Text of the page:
For the moment, the state Department of Transportation is holding fast to its decision last week to reverse a change in its accounting practices, in defiance of the state auditor.
The board held a special meeting Thursday to revisit the issue, but after an hour of contentious debate, DOT Board Chairman Bill Kuhlke failed 8-3 to get the board to rescind the vote it took last week.
The board did make it official to delay the reversal until July 1. DOT is seeking an opinion on the issue from the state Attorney General, Thurbert Baker, which board members hope to have before July 1. If Baker tells them to stop, the issue would apparently be moot.
Last week’s vote could affect how and when DOT spends hundreds of millions of road work dollars.
The state auditor’s office in reports over the last two years said that DOT was illegally booking revenue it couldn’t book yet, enabling it to spend more than it really should. The auditors declared DOT in a huge deficit, and road spending slowed to a trickle.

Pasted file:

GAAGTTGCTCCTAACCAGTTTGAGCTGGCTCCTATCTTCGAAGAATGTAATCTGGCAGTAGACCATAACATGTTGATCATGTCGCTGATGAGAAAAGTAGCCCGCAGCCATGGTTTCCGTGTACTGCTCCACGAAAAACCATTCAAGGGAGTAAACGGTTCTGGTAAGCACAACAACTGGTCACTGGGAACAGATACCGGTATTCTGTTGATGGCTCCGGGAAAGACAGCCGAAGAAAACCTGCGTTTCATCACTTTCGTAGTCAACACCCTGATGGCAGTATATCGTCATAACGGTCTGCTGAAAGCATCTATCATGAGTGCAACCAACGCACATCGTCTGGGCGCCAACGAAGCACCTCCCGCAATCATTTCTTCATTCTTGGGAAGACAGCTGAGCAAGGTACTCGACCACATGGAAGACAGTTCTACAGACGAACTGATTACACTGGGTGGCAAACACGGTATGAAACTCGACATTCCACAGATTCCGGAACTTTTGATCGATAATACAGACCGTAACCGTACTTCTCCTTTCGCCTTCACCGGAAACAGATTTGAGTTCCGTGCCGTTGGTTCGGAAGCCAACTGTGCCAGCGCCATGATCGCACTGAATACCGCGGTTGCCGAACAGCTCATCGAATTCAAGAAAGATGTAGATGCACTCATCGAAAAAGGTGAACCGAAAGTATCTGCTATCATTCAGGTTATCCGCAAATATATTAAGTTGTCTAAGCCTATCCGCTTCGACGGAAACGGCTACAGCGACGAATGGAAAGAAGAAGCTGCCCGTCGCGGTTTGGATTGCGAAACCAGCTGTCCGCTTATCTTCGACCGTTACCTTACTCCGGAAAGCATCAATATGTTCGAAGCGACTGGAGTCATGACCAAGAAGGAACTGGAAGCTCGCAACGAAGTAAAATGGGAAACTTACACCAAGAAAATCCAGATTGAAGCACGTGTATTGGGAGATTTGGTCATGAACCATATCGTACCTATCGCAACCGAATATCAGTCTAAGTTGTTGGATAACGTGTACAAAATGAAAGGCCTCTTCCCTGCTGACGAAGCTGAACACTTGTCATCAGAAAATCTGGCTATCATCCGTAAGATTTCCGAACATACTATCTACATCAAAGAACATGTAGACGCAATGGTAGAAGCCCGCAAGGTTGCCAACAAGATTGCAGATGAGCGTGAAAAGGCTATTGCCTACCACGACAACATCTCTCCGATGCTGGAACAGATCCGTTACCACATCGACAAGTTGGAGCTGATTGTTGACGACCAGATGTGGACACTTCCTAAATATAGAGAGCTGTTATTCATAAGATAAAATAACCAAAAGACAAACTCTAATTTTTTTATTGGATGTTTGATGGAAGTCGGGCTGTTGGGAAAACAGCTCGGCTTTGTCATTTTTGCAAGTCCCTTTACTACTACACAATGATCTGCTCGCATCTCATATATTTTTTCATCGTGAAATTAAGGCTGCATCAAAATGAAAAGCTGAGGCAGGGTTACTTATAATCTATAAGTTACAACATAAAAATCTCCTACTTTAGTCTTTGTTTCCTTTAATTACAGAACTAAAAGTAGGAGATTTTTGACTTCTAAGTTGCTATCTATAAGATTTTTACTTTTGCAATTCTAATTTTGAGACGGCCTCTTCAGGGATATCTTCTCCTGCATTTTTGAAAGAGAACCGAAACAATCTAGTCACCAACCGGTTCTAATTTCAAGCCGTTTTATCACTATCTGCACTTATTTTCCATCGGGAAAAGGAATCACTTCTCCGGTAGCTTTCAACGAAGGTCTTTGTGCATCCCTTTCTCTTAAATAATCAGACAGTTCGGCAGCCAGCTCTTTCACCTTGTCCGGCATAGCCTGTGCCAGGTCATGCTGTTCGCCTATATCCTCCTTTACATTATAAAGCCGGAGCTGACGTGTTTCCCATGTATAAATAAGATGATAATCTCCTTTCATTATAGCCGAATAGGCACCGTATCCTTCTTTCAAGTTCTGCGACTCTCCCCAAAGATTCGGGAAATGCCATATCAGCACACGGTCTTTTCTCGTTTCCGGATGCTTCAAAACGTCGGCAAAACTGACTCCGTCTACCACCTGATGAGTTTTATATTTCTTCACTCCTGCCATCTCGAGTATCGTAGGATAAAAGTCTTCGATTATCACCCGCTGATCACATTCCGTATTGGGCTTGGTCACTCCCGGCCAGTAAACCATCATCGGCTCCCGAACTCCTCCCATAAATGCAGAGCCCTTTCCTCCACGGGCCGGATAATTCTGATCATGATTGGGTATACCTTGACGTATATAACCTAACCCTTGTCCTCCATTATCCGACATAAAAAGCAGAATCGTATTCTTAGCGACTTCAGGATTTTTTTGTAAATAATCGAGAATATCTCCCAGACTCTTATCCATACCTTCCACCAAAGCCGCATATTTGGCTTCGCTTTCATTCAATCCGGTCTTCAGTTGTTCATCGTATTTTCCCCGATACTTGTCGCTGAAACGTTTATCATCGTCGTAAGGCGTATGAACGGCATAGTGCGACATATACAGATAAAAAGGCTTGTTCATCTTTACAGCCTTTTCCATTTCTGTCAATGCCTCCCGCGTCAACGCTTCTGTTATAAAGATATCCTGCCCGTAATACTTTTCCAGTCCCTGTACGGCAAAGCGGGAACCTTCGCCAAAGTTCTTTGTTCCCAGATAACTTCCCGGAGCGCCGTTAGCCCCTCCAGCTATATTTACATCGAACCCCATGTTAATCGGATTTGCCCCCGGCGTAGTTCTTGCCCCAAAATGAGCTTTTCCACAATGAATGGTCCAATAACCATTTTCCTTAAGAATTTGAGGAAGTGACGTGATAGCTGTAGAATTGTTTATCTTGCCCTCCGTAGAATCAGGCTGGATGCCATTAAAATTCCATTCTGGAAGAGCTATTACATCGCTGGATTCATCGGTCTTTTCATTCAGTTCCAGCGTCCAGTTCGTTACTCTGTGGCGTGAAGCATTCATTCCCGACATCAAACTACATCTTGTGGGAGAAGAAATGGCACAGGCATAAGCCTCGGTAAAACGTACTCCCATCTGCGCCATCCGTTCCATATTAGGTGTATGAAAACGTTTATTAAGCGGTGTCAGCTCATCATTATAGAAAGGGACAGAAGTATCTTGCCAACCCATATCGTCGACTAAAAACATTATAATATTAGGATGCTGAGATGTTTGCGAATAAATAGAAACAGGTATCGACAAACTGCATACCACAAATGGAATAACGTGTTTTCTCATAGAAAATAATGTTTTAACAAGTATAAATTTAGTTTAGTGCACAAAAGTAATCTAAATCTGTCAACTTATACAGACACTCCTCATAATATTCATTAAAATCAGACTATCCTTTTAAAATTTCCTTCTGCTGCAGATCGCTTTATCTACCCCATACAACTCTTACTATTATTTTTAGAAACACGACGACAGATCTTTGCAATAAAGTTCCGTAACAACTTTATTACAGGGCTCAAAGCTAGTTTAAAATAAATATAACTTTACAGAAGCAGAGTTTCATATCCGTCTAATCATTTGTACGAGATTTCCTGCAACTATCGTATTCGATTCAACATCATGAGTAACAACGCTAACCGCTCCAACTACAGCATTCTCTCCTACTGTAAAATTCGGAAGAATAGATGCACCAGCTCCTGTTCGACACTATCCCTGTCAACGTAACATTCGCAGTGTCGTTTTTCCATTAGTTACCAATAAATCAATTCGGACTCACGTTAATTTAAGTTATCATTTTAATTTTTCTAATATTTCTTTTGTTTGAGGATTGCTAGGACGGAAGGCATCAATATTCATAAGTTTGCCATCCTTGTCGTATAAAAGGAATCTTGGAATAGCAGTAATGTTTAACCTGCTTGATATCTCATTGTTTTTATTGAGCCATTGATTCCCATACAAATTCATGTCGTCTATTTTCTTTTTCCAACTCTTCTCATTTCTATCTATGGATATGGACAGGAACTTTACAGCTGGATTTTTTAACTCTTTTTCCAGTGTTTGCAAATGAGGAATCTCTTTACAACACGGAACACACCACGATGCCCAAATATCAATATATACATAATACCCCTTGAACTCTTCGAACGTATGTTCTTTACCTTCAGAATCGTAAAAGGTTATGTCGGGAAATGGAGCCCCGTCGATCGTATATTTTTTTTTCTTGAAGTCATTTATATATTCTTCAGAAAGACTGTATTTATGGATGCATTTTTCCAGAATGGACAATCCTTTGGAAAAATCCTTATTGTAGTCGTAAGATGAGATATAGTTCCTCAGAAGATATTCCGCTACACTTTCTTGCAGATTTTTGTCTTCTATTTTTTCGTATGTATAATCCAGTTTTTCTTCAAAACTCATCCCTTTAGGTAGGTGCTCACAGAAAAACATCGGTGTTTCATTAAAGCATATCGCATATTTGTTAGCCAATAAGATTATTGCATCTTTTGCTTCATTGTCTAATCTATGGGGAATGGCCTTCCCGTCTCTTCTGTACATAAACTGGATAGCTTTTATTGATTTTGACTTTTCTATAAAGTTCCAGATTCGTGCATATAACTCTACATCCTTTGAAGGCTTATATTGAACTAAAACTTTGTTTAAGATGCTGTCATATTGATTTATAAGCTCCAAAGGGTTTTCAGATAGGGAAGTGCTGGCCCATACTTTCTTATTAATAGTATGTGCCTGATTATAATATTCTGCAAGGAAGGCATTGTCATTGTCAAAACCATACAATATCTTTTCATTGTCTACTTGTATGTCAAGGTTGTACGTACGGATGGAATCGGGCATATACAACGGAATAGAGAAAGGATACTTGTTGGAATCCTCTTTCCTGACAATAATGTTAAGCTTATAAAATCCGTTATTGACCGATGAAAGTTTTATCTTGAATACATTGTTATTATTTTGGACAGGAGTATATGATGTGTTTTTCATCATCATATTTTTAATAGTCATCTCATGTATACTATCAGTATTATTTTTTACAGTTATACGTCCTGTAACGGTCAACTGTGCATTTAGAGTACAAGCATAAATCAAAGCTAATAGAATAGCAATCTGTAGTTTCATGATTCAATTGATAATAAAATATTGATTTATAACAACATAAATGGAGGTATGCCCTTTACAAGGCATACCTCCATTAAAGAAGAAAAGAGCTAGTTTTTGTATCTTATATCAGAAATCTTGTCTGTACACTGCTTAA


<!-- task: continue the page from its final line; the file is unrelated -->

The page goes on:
Kuhlke argued that even if the accounting change were delayed to July 1, the cloud hanging over the department’s head could hurt Georgia’s bond rating and cost it money in higher interest rates. Board Member David Doss replied that even after the auditor’s searing reports publicized DOT accounting troubles, Georgia’s bond rating had remained stellar.
“Why can’t we just wait [to authorize the reversal], and if we get the A.G.’s opinion, and if it’s in favor, then we begin to implement it?” Kuhlke asked.
“We have been wrestling with this issue for 22 months,” Doss said. “It has put thousands of Georgians out of work.”